The original Capture NX had an obtuse user interface, but the latest version cleans up many of the UI issues. How you go about editing images still takes some effort to learn, but once mastered, certain types of edits are much quicker to make than in a traditional app, like Photoshop.
The number of options can be overwhelming, and it’s easy to wander into the weeds and get completely lost. However, Capture NX2 is a nondestructive editor, making it easy to revert to earlier versions. Every setting has an undo button, and if you load up a saved file, there’s even a way to revert to the original. Capture NX2 saves all the changed data in the main NEF file (Nikon’s raw-image file format), so the saved file is larger than the original raw file shot by the camera.
Canon’s Digital Photo Professional (DPP) ships with every Canon DSLR. It’s a simple, straightforward editing tool that pretty much supports just the basics: adjusting color temperature, batch conversions to other file formats, and simple noise reduction. It lacks the sophistication of its competitors, but since it comes free with every Canon DSLR, it’s tough to be too harsh.
The main interface is simple and uncluttered—arguably too uncluttered, as DDP hides much of its functionality under the menus. Want to crop? Pull down the tool menu and launch the trimming tool. Need spot repairs to remove dust specks? Fire up the stamp tool. Once in a tool, you can’t do anything else until you finish, then close the tool.
The main photographic touch-up capabilities are available when you begin editing an image. You can easily adjust white balance, brightness, contrast saturation, and tone curves in a tabbed panel alongside the image being edited. It’s easy to pop up a window that compares the original to the edited image, so you don’t have to always eyeball the changes from memory.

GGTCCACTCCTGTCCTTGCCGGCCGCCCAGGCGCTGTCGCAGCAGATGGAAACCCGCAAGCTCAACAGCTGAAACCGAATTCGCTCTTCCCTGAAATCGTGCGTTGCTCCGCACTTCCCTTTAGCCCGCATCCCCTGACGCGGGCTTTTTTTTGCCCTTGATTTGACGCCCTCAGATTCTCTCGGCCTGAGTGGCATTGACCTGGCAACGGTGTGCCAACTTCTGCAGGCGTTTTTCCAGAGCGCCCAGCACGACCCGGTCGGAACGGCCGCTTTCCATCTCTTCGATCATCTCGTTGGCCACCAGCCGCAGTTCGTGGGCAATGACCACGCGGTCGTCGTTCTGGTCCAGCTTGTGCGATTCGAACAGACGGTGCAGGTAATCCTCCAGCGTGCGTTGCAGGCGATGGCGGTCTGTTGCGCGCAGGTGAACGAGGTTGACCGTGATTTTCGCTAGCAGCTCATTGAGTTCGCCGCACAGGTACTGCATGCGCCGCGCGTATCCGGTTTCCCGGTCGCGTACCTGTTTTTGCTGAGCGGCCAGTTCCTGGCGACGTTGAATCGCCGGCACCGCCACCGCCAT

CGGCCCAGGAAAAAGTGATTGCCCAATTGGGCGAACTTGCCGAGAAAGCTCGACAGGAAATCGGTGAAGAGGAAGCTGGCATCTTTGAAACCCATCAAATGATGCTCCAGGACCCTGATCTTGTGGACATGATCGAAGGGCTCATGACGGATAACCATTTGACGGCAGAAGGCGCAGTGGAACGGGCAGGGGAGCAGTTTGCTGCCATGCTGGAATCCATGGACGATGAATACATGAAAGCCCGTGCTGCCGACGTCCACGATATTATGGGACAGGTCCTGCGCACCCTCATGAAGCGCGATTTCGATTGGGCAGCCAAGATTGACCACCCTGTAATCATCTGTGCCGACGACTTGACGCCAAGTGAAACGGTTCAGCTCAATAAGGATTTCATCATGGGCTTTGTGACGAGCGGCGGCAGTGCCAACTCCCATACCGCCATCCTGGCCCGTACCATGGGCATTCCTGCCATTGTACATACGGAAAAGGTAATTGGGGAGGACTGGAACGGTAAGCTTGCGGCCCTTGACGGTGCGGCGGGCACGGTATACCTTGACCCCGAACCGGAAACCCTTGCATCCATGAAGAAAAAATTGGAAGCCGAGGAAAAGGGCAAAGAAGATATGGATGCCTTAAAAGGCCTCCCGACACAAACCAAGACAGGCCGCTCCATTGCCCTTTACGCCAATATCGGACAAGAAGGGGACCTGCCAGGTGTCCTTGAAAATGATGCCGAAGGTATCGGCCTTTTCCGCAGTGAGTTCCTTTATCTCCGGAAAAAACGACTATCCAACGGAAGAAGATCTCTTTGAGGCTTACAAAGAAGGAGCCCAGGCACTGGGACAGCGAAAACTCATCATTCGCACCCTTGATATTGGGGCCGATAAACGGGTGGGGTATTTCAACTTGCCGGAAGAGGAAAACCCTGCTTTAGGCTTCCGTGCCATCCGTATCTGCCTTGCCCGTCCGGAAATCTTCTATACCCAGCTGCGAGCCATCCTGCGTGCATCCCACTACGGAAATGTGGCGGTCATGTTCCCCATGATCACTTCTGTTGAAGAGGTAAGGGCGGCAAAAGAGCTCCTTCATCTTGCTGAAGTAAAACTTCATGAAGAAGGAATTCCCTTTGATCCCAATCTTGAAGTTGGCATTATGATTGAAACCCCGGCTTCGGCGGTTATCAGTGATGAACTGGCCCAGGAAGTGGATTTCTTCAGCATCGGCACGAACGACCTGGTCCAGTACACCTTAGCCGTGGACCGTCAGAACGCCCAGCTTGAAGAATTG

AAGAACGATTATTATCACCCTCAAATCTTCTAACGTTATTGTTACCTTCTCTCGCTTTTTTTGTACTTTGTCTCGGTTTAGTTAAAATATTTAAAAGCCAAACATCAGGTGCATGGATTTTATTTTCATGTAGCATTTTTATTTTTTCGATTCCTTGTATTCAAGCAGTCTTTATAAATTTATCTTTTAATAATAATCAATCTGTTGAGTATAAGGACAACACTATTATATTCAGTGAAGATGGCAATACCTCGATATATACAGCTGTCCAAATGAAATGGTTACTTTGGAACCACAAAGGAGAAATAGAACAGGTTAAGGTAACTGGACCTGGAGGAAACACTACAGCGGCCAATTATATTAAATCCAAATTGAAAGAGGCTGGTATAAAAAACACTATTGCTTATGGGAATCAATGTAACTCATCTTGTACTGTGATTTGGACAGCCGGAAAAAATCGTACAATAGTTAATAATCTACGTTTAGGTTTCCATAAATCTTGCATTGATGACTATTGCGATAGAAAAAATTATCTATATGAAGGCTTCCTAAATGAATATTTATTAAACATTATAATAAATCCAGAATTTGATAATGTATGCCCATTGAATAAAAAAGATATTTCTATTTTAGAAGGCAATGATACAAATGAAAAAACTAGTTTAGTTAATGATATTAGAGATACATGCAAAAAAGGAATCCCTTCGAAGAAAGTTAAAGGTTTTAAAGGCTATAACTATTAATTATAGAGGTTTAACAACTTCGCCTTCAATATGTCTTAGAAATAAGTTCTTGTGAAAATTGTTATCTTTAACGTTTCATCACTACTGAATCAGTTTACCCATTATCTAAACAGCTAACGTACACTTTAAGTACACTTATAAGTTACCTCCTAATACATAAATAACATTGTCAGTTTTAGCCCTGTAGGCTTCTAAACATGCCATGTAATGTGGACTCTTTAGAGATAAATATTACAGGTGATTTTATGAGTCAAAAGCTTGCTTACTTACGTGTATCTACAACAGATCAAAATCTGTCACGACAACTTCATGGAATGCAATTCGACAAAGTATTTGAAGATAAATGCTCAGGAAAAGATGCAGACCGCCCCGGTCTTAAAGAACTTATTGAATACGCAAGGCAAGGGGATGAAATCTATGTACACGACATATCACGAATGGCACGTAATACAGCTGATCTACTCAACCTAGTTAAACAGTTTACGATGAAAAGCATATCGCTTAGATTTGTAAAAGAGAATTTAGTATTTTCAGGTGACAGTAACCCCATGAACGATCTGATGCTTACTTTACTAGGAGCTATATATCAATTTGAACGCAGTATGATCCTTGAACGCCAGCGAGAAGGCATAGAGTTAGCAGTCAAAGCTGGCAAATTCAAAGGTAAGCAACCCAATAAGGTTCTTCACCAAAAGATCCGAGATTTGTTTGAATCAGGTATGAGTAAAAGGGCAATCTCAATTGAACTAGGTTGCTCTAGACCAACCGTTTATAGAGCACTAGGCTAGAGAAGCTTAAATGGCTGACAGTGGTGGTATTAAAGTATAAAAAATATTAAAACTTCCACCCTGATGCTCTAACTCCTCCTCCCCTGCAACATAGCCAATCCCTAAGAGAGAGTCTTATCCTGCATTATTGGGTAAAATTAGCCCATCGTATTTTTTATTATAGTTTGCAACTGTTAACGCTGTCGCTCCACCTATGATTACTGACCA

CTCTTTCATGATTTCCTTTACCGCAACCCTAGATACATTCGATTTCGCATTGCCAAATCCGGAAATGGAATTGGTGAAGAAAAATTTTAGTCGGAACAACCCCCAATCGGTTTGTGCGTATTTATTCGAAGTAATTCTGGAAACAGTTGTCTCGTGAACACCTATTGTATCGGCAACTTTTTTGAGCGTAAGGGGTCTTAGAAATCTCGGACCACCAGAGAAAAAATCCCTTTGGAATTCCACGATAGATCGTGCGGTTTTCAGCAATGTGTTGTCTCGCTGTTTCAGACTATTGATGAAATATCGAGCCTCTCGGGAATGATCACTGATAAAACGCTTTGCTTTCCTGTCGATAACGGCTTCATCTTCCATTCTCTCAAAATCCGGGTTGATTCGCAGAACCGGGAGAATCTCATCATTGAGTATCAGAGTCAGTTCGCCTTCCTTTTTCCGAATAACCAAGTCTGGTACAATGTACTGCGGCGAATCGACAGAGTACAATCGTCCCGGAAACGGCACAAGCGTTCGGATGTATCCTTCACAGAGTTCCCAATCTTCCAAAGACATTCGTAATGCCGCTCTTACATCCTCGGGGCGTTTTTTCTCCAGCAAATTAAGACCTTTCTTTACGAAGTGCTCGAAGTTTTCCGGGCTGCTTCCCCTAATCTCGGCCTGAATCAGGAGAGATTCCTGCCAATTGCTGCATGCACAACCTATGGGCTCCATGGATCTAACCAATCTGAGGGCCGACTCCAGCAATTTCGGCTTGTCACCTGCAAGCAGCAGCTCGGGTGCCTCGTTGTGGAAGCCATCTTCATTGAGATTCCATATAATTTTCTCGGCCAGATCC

It seems obvious, right? The more stuff you have, the bigger the box you need to put it in. And in computer-land, you have options ranging from tiny micro-ATX cases the size of a hardback book to enormous full-tower cases into which you could cram every computer part you’ve ever owned. But not everybody needs or wants a full-tower case. Medium-size cases, or mid-towers, take up less space, weigh less, are more portable, and (hopefully) cost less than their full-tower brethren. What’s more, features that were once exclusive to full-tower cases, like dust filters, toolless construction, and CPU cutouts, are now finding their way into mid-size chassis—and not always accompanied by price increases. Indeed, just because you have two 5970 videocards and want to water-cool your CPU, it doesn’t mean you have to go with a full-tower anymore; some mid-towers have radiator mount points and room for your beefiest cards.
We have certain criteria for testing any computer chassis, and no case is exempt. Cases gain points for build quality, ease of installation, toolless mounting—but only if it’s sturdy!—stock-cooling ability, cable-routing options, and extra features like support for water-cooling installs, space for extra-long videocards, filtered intakes, and SSD brackets. Bonus points are earned for style and going above-and-beyond the expected. Points are deducted for thoughtless design flaws, poor build quality, bad cooling performance, lack of room for essential parts, and general suckitude. We don’t automatically add or subtract points for LEDs or other aesthetic flourishes, though tasteful use is appreciated.
This month, Maximum PC tests five of the newest and hottest mid-tower cases out there, from budget to luxe, steel to aluminum, tiny to nearly full-tower-size. These enclosures have their differences, but some of the similarities are surprising. All the cases in this roundup, for example, have CPU backplate cutouts in the motherboard tray (a first), and all have very similar front-panel connections. From the small and sub-$100 Zalman Z7 Plus to the big, beautiful, expensive Silverstone Fortress FT02, Maximum PC is, shall we say, on the case.